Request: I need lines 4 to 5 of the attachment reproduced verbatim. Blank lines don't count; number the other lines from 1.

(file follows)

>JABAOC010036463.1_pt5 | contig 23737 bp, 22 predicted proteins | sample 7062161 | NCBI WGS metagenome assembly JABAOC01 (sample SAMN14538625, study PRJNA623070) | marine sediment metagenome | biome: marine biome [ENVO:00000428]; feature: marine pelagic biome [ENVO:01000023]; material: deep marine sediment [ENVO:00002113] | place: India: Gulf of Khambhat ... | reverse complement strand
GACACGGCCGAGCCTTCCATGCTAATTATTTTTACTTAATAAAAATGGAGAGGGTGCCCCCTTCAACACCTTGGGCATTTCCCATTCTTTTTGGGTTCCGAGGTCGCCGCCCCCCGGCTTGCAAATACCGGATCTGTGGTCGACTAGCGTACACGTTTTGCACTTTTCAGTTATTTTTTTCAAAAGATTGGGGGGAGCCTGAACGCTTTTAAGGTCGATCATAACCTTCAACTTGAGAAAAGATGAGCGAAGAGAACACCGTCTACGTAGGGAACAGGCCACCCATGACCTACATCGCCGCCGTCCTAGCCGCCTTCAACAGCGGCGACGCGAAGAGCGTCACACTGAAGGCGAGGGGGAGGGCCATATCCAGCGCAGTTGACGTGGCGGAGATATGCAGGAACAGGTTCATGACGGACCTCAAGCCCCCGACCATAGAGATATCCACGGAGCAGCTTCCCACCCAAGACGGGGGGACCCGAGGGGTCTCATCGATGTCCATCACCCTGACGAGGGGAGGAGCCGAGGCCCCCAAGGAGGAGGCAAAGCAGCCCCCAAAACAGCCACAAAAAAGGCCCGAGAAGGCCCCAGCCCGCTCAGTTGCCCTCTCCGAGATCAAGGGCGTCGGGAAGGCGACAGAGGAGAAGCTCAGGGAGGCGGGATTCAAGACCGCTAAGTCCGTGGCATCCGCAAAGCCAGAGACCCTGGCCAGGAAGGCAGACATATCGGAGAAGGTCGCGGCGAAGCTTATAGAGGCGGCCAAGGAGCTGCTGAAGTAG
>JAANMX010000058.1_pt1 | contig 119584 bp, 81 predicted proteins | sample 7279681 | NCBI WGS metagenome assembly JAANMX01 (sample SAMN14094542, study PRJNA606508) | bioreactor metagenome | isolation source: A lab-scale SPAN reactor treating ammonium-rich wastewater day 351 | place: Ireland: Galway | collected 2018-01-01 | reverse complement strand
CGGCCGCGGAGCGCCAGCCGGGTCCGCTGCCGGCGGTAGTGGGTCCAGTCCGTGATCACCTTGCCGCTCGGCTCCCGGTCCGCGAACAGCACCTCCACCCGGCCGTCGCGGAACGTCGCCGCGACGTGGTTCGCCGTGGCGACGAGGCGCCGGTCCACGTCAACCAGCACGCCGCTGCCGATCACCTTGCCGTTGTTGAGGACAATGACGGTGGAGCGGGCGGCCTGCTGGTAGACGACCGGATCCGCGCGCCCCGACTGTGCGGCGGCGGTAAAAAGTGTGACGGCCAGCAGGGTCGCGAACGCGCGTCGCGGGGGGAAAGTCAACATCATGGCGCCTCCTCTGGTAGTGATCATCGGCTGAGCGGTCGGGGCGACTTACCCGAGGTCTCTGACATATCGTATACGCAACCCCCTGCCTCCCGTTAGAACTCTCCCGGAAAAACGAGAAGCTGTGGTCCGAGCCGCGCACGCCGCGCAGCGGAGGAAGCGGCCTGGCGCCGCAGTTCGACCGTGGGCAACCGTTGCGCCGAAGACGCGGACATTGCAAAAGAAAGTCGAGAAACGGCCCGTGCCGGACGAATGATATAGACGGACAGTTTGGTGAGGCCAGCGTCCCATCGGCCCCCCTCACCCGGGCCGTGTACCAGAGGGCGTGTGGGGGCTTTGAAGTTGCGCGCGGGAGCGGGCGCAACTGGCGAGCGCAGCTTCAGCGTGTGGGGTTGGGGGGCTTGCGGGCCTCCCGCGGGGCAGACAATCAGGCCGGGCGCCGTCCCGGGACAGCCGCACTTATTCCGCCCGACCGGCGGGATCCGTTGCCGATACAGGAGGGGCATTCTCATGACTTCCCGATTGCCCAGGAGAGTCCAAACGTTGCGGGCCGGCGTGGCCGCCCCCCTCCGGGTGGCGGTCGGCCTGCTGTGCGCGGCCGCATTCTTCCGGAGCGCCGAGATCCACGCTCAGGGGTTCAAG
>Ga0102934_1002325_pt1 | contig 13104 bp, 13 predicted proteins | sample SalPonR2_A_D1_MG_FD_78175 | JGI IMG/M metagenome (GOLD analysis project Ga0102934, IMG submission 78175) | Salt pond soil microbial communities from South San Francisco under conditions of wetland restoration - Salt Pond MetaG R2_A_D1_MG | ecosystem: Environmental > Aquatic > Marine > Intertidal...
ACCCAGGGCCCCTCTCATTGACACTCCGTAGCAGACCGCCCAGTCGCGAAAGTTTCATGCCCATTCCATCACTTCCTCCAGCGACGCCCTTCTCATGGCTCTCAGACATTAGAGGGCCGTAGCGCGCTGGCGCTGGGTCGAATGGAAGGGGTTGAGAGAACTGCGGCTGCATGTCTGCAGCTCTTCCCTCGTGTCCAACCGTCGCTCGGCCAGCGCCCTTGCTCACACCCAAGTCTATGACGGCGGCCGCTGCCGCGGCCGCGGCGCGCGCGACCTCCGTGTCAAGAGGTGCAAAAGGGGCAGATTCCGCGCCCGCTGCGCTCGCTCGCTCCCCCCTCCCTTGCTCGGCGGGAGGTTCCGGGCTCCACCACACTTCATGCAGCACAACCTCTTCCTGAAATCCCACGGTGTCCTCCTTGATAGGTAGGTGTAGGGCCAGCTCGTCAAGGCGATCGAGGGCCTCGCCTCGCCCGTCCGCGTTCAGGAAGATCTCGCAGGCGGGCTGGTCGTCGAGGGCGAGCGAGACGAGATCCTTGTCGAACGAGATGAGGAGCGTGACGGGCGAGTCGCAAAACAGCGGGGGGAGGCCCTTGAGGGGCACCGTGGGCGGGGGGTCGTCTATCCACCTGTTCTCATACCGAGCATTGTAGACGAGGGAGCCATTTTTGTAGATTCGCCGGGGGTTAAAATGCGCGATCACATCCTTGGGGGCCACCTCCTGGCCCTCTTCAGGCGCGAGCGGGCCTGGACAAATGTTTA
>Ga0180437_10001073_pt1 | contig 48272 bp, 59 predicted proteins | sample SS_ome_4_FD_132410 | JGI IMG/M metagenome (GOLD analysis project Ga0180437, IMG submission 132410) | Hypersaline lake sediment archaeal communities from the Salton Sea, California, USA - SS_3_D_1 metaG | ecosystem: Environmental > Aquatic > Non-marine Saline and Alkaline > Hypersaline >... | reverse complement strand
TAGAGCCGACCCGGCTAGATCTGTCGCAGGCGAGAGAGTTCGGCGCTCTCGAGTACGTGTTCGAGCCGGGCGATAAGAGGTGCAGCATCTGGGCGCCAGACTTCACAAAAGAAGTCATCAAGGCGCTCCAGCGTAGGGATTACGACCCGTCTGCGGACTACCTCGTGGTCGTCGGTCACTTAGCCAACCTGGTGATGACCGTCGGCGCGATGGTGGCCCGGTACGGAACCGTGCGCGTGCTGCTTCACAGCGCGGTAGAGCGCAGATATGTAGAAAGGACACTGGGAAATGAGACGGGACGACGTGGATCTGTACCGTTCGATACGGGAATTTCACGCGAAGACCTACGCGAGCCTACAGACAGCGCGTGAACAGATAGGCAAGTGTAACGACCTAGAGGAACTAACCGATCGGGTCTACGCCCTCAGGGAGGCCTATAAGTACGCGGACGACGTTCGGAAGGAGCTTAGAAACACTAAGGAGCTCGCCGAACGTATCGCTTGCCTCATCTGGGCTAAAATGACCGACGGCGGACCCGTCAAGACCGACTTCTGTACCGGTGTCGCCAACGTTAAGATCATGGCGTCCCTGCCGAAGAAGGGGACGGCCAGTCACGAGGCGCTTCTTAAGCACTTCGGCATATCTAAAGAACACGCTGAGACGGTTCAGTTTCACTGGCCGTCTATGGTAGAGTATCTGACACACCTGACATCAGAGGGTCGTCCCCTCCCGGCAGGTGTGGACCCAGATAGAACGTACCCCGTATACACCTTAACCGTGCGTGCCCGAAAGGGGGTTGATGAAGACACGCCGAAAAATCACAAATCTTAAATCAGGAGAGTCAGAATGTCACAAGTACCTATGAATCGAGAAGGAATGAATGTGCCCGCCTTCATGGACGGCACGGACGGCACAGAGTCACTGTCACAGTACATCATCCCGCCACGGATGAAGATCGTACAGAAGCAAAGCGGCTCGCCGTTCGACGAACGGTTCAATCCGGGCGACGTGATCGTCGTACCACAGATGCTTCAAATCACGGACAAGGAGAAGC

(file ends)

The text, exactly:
CGGCCGCGGAGCGCCAGCCGGGTCCGCTGCCGGCGGTAGTGGGTCCAGTCCGTGATCACCTTGCCGCTCGGCTCCCGGTCCGCGAACAGCACCTCCACCCGGCCGTCGCGGAACGTCGCCGCGACGTGGTTCGCCGTGGCGACGAGGCGCCGGTCCACGTCAACCAGCACGCCGCTGCCGATCACCTTGCCGTTGTTGAGGACAATGACGGTGGAGCGGGCGGCCTGCTGGTAGACGACCGGATCCGCGCGCCCCGACTGTGCGGCGGCGGTAAAAAGTGTGACGGCCAGCAGGGTCGCGAACGCGCGTCGCGGGGGGAAAGTCAACATCATGGCGCCTCCTCTGGTAGTGATCATCGGCTGAGCGGTCGGGGCGACTTACCCGAGGTCTCTGACATATCGTATACGCAACCCCCTGCCTCCCGTTAGAACTCTCCCGGAAAAACGAGAAGCTGTGGTCCGAGCCGCGCACGCCGCGCAGCGGAGGAAGCGGCCTGGCGCCGCAGTTCGACCGTGGGCAACCGTTGCGCCGAAGACGCGGACATTGCAAAAGAAAGTCGAGAAACGGCCCGTGCCGGACGAATGATATAGACGGACAGTTTGGTGAGGCCAGCGTCCCATCGGCCCCCCTCACCCGGGCCGTGTACCAGAGGGCGTGTGGGGGCTTTGAAGTTGCGCGCGGGAGCGGGCGCAACTGGCGAGCGCAGCTTCAGCGTGTGGGGTTGGGGGGCTTGCGGGCCTCCCGCGGGGCAGACAATCAGGCCGGGCGCCGTCCCGGGACAGCCGCACTTATTCCGCCCGACCGGCGGGATCCGTTGCCGATACAGGAGGGGCATTCTCATGACTTCCCGATTGCCCAGGAGAGTCCAAACGTTGCGGGCCGGCGTGGCCGCCCCCCTCCGGGTGGCGGTCGGCCTGCTGTGCGCGGCCGCATTCTTCCGGAGCGCCGAGATCCACGCTCAGGGGTTCAAG
>Ga0102934_1002325_pt1 | contig 13104 bp, 13 predicted proteins | sample SalPonR2_A_D1_MG_FD_78175 | JGI IMG/M metagenome (GOLD analysis project Ga0102934, IMG submission 78175) | Salt pond soil microbial communities from South San Francisco under conditions of wetland restoration - Salt Pond MetaG R2_A_D1_MG | ecosystem: Environmental > Aquatic > Marine > Intertidal...